The World

Eduardo Calvo: "People of other faiths are happy that the Pope is coming."

Eduardo Calvo Sedano, originally from Palencia, is pastor of the parish of St. Joseph in Almaty (Kazakhstan) and Director of Diocesan Caritas. We spoke with him about the upcoming visit of Pope Francis to the country.

Aurora Diaz Soloaga-September 9, 2022-Reading time: 4 minutes

Pope Francis has accepted the invitation of the country's president, Kasym-Jomart Tokaev to attend the VII World and Traditional Religions Congresss, in the city of Nur-Sultan. We interviewed Eduardo Calvo, a Spanish priest working in the Asian country.

Kazakhstan awaits the second visit of a Pope: after the experience of John Paul II's visit in 2001, how is the young Church preparing now?

-With joy and enthusiasm. It is a stimulus for all of us in our faith. We live in an environment of great religious indifference, where the Christian religion is a minority. The majority of Christians are of Orthodox tradition and many people hardly know what it means to be Catholic. The Pope's visit helps us all to see that our faith is alive, that it is "catholic" (international). It also reminds us that the Catholic faith is part of the religious roots of this land, where there have been Catholics since the first centuries of the Church's history, before the appearance of Islam. 

Is the visit of a religious leader such as the Pope well accepted in a multicultural society?

-Totally. Moreover, I dare to say that, in general terms, it is not only accepted, but also loved and desired. There are many people of other faiths who are happy that a person of the Pope's worldwide transcendence is coming to the country. 

Kazakhstan is a very tolerant and diverse country. People are used, since childhood, to coexist and relate very naturally with people of other nationalities and other faiths. Here it is normal that people from different cultures are friends and are not even aware that this diversity could have been an obstacle in their lives to be united and relate with cordiality. After all, we are human beings... in substance we are the same: we seek to love and to be loved, we like to walk and laugh, we have similar problems, we live in the same environment...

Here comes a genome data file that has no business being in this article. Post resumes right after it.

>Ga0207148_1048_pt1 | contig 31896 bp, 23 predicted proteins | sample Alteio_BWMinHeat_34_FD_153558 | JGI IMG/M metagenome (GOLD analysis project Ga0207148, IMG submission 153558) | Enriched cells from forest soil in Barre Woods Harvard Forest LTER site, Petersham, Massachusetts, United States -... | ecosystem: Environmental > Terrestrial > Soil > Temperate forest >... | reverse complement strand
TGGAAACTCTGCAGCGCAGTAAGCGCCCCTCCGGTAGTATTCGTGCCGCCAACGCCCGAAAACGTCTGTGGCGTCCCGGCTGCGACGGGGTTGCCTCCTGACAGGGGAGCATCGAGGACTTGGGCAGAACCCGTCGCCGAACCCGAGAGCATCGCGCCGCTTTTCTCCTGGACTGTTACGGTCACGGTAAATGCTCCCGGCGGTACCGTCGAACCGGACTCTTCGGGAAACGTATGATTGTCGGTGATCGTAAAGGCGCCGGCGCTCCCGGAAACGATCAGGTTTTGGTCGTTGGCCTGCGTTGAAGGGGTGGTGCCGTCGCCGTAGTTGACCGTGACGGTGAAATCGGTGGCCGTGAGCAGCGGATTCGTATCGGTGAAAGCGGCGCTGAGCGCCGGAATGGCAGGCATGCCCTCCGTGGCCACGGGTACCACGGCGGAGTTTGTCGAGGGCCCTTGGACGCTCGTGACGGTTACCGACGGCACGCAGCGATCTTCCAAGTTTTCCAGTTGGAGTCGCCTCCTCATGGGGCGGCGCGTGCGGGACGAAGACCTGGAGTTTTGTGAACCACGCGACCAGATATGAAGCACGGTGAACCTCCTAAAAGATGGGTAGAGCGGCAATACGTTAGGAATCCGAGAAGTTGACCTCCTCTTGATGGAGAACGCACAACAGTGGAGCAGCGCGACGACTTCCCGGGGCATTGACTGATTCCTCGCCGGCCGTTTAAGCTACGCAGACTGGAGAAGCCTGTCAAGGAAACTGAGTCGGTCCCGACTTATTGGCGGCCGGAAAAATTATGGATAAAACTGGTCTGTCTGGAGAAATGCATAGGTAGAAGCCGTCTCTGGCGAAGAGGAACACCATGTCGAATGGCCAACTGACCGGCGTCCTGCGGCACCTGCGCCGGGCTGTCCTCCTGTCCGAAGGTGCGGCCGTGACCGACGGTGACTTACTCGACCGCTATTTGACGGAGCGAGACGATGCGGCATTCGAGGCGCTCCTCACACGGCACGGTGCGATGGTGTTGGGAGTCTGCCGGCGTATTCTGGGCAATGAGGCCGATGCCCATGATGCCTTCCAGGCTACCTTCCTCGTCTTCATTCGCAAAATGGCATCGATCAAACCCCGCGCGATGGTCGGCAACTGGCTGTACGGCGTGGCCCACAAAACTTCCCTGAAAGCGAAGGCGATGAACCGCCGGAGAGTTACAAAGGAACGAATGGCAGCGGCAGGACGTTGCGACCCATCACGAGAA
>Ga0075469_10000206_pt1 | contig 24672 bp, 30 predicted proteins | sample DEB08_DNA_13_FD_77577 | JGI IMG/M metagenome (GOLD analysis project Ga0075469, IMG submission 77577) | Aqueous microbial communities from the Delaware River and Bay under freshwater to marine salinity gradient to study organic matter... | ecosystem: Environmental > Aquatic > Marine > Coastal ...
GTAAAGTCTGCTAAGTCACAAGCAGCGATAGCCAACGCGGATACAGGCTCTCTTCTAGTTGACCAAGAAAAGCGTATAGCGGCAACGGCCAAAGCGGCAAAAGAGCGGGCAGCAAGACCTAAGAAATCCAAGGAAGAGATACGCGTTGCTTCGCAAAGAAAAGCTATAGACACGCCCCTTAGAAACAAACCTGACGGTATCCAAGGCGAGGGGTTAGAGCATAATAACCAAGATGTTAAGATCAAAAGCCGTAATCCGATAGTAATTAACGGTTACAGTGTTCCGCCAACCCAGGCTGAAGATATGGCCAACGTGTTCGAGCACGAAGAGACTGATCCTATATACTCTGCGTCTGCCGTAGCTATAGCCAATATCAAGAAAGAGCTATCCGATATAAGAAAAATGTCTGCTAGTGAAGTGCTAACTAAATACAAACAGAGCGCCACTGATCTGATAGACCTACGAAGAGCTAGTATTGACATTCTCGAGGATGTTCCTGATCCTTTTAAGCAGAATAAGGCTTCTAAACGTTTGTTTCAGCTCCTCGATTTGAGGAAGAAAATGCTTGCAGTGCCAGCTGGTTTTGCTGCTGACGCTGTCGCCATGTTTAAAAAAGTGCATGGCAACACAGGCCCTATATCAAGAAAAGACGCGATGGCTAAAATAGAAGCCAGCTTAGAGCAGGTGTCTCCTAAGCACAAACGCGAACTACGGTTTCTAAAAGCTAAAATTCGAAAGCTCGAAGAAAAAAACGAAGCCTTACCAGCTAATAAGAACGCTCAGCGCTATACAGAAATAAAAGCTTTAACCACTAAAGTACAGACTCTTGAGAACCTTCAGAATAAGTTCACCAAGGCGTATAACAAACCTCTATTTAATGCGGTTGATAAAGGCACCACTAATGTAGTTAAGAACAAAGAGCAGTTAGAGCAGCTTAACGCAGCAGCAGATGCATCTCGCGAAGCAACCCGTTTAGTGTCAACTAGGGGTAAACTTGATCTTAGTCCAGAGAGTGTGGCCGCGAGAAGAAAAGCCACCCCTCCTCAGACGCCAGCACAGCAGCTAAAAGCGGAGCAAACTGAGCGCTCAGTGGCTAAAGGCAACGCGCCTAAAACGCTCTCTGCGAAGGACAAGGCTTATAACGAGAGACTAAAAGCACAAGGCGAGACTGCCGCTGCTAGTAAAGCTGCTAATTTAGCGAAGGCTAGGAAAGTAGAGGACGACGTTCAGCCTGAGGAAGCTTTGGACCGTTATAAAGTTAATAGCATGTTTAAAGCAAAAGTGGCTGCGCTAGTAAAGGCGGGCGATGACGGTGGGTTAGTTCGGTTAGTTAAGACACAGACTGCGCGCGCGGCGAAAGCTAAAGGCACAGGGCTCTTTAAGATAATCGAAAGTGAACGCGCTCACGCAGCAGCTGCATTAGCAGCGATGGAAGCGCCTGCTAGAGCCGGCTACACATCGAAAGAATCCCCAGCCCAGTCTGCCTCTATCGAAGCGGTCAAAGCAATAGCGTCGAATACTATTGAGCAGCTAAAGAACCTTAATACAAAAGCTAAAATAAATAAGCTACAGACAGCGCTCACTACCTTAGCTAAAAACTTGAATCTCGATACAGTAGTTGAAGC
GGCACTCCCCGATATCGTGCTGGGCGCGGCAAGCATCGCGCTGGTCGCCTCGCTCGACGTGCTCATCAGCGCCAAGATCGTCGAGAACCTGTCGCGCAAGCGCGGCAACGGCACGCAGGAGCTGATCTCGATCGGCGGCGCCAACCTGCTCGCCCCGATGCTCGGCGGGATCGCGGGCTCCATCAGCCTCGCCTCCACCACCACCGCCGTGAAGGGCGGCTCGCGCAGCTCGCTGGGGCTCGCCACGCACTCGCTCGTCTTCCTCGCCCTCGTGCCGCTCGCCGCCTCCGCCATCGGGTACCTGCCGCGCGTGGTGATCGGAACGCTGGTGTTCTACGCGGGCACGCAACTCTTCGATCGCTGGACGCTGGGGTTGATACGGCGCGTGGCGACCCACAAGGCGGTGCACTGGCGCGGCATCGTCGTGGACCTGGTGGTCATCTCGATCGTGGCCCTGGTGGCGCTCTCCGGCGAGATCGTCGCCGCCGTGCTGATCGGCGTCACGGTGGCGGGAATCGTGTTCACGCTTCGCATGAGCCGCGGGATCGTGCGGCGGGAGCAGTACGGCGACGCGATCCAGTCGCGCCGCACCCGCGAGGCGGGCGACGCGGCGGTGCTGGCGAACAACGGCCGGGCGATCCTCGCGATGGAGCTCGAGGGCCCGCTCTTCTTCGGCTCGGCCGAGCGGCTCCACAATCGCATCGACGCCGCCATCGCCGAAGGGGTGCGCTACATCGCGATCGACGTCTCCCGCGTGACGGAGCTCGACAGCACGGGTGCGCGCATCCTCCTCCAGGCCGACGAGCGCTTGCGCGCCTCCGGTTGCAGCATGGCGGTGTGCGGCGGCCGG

How is the country recovering after the unrest in its main city, Almaty, in January of this year? Could the climate of insecurity that prevailed at that time affect the Pope's visit?

-The feeling of those of us who are here is that "the page has been turned". Those incidents endangered our coexistence and, I would dare say, also our democracy. They are part of the past and we have returned to ordinary life, with its lights and shadows. Every country has its pluses and minuses. It hurts me to hear sometimes in Spain comments made with an air of superiority, looking at Central Asian countries (such as Kazakhstan), as if they were "second class" countries, inferior not only economically or politically, but also morally or socially... I think it is deeply unfair and far from the truth. 

The current situation is peaceful. The Pope's visit is also a gift for non-Catholics, an encouragement. His visit reminds us that he loves us and takes us into consideration. 

The Pope has canceled other recent trips for health reasons, yet he wanted to keep this trip, which he described as "calm" on his return trip from Canada. Do you see other reasons why the Pope has been able to keep this trip on his schedule? 

-The reason, I believe, is your desire to dialogue with other Christian confessions and with people of other faiths, to deepen the much we have in common and the need to live together as brothers and sisters, belonging to the same family. In this sense, your intention to participate in this world meeting of religious leaders is understandable. Today, it seems to me that it is vitally important to join forces to combat religious radicalism and promote peace. 

What vision of the Church in Asia can the Kazakhstan community bring to the Pope?

-I think the Pope is quite aware of the situation we live in. He knows about our difficulties and our dreams. We can bring him our affection, with a greater physical closeness. We can share with him our prayers and our desire for this Church in minority to grow, to proclaim the Gospel, to be devoted to others, to prosper not only economically but also spiritually... The Catholic Church here is alive and growing. Thanks be to God, many Christians here are not foreigners, but local people and many of them have come to the faith through the witness of other Catholics and not through family tradition. 

There has been talk of the strategic importance of this visit of the Pope to Kazakhstan at this time, considering the country's links with the Slavic world and the significant presence of Russian and Ukrainian populations living there. Do you think that this trip could contribute something to the process of pacification of the nearby conflict in Ukraine?

-The Holy Father wants to be very close to those who suffer. The conflict in Ukraine is of a global order. I have no doubt that he is doing what he can to defuse the situation. Kazakhstan, because it is situated on neutral territory, because of its open character and because of the presence in the country of people of all nations, I think it is a good place for the Catholic Church, with the Pope at its head, ask the whole world to reign in peace and love.

The authorAurora Diaz Soloaga

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